NEWS STAND: France's New Black Star, U.S. Justice Toughens Stand on Hate Crimes ...
Our take on today's headlines.
Rama Yade Soars in France, new civil rights chief talks tough, Daley widens the Net, and Guinea's junta accused.
A Black Politician Rises In France
The most popular politician in French President Nicolas Sarkozy’s government is Rama Yade, the minister of sports, according to the latest survey. She is also the most visible black politician in a country where few minorities play prominent roles outside of sports and entertainment. Yade, 32, a native of Senegal, was rated favorably by 59 percent of those polled, leaping from third to first place among members of President Sarkozy’s administration.
Yade has had an uneasy relationship with Sarkozy’s right-of-center UMP Party. When first elected, he made her minister for human rights, a position from which she proceeded to express liberal positions that often contradicted Sarkozy and other members of his cabinet. In fact, at one point, Foreign Minister Bernard Kouchner, prone to gaffes himself, declared that there was no need for a human rights minister since those concerns fell within his foreign affairs purview.
When Sarkozy shuffled his cabinet, Yade was given the sports portfolio, a move widely seen as a demotion. There too, she has often disagreed publicly with the views of other cabinet members. Yet Yade has moved up from third to first in the popularity ratings, displacing, ironically, Kouchner, who sank from first to third place. She is expected to run for a seat in the French parliament seat in the spring. Although her popularity has protected her, Yade has worked hard to avoid making waves.
The conservative Le Figaro declared her a “good student” after she deflected tough questions in an interview, avoided gaffes and even defended Sarkozy’s controversial national debate on French identity. “I’m not afraid of the debate,” she said. However, polls indicate that most Frenchmen would rather not discuss the issue of national identity at all. On Dec. 21, SOS Racisme, an advocate of French minorities, circulated a petition calling for an end to the discussion, saying it has unleashed language that was, at minimum, stigmatizing, and at worst, racist.
SOS argues that some of the discussions had questioned “insidiously or explicitly, the legitimacy of the presence on French soil of entire categories of people.” At a series of public hearings, speakers have especially targeted Arab immigrants, suggesting they “go home,” dress better, stop speaking slang, and find jobs.
Bigots, Beware U.S. Justice
The head of the civil rights division of the U.S. Justice Department says he was shocked, just shocked, by the poor record of his predecessors under President George W. Bush in bringing hate-crime cases to justice. Thomas E. Perez, who took over the post two months ago, pledged to vigorously prosecute violent “equal-opportunity bigots.” "I spent the better part of a decade prosecuting hate-crime cases, and I know what they can do to a community," the Washington Post reported him saying to reporters. "I got a tour of the route that James Byrd Jr. was taken as he was dragged toward his death. I saw the utter inhumanity of man toward man." Last week, a federal grand jury in Pennsylvania charged two white men in the fatal beating of a Latino man walking home from a community festival in July 2008, nearly six months after a local jury had acquitted them on the most serious charges. Perez was a deputy assistant attorney general from 1988 to 1999, under Presidents Ronald Reagan, George H.W. Bush and Bill Clinton. He was Maryland's labor secretary when President Obama tapped him for the civil rights post. The President has signed a bill giving the division funds to hire 102 lawyers.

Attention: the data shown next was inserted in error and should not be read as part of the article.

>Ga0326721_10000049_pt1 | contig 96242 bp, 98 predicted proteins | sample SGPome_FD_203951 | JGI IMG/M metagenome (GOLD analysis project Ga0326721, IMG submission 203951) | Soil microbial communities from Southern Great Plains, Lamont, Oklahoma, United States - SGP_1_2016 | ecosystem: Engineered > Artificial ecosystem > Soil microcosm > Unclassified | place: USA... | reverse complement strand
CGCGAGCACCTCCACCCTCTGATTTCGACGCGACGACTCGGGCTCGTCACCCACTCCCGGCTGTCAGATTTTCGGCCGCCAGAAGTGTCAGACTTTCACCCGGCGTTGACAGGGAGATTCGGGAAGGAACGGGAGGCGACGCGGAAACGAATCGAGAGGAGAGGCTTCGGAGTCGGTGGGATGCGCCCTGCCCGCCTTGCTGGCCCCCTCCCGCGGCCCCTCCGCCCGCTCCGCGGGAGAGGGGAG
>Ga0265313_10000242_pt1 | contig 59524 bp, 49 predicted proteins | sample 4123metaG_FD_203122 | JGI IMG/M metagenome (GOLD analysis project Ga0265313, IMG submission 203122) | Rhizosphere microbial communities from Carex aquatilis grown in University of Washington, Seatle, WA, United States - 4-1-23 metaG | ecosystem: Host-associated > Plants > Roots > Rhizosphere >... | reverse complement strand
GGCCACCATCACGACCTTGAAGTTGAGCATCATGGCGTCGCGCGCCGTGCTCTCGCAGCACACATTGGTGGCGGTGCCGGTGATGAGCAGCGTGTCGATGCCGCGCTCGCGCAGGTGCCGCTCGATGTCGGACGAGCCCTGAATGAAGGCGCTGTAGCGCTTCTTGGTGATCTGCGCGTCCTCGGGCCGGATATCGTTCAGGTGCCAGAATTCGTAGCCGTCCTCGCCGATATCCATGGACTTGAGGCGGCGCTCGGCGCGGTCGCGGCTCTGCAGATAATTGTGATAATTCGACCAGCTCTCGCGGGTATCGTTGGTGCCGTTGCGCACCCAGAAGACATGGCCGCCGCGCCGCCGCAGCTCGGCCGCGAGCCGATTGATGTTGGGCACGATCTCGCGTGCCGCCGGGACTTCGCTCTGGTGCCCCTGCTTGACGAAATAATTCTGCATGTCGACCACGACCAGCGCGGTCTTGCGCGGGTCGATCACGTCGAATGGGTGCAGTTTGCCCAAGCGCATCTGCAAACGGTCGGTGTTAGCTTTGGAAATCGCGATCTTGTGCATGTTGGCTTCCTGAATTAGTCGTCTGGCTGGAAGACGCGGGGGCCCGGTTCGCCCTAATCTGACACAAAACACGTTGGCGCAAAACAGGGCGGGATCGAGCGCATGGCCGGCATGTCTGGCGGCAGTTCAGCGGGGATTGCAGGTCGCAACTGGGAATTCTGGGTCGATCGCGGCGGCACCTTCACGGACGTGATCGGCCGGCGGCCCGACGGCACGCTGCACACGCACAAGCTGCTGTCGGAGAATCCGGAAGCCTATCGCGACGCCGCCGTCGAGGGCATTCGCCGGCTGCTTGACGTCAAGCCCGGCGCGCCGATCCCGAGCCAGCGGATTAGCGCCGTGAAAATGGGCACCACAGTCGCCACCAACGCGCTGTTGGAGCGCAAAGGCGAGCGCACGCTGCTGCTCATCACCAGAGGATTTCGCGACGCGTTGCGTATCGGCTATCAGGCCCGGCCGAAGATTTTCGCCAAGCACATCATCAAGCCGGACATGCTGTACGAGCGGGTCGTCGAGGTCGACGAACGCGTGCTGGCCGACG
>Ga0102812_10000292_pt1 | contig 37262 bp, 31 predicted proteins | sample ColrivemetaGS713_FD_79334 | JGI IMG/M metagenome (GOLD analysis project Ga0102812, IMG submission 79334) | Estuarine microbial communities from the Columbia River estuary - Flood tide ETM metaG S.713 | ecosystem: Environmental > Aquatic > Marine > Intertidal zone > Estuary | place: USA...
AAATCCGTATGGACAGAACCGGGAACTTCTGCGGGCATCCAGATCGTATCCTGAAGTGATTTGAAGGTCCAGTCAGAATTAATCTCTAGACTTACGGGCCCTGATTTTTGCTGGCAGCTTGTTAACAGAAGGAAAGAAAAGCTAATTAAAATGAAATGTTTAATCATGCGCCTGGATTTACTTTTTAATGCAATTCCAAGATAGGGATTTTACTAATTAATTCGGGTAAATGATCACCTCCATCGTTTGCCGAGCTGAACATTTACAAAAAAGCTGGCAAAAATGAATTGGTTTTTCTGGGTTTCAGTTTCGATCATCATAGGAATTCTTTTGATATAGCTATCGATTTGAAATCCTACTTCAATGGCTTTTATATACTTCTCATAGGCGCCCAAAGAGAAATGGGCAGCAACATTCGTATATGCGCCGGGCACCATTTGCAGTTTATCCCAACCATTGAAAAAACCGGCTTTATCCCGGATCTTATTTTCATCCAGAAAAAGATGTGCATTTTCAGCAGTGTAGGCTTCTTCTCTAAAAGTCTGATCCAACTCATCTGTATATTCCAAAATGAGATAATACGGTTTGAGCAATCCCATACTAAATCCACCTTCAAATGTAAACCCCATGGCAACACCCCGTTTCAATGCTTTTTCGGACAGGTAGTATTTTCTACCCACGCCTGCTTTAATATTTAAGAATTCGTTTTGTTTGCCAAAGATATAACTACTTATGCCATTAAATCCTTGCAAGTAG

More Net Access in Chicago
Mayor Richard Daley wants to bring more Internet access to the ‘hood. The mayor has unveiled a smart community plan that would bring access to areas where there is Internet use is limited because of cost, difficulty in using computers or lack of interest. The Chicago Tribune reports that that the mayor’s “Smart Communities” plan would increase broadband access in five neighborhoods, including Humboldt Park, Pilsen, Auburn Gresham, Chicago Lawn and Englewood. "Creating broadband infrastructure and access to technology in our neighborhoods is just as important to cities in the 21st century as paving streets, building water systems, utility systems were in the 19th and 20th century," Daley declared Monday at a news conference in Chicago Lawn with Federal Communications Commission Chairman Julius Genachowski. According to the paper, Hewlett-Packard is already scheduled to install 40 touch-screen computer kiosks in these neighborhoods. The mayor’s plan depends on getting stimulus money from the federal government.
West African junta labeled “criminals”
Guinea’s leaders may have committed a “crime against humanity” in the killing or disappearance of 156 people, says a leaked United Nations report. The French newspaper Le Monde quotes a diplomats as saying the government of junta leader Captain Moussa "Dadis" Camara, the army officer who shot him on December 3, Lieutenant Abubakar "Toumba" Diakite, and Guinea's anti-drug boss, Commander Moussa Thegboro Camara, bear "individual criminal responsibility" for the events of September 28 and the days following. The West African regime sealed off the exits during a peaceful rally in a soccer stadium that was called to demand a return to civilian rule and fired on unarmed civilians. Hundreds of protestors were beaten and many women raped and mutilated in the aftermath.
The junta has insisted only 57 people were killed and has denied all acts of rape or sexual violence. Capt. Camara was flown to Morocco for treatment after the shooting and his condition is unknown. The 60-page UN report was sent to the Security Council, Guinea's government, the African Union and the Economic Community of West African States.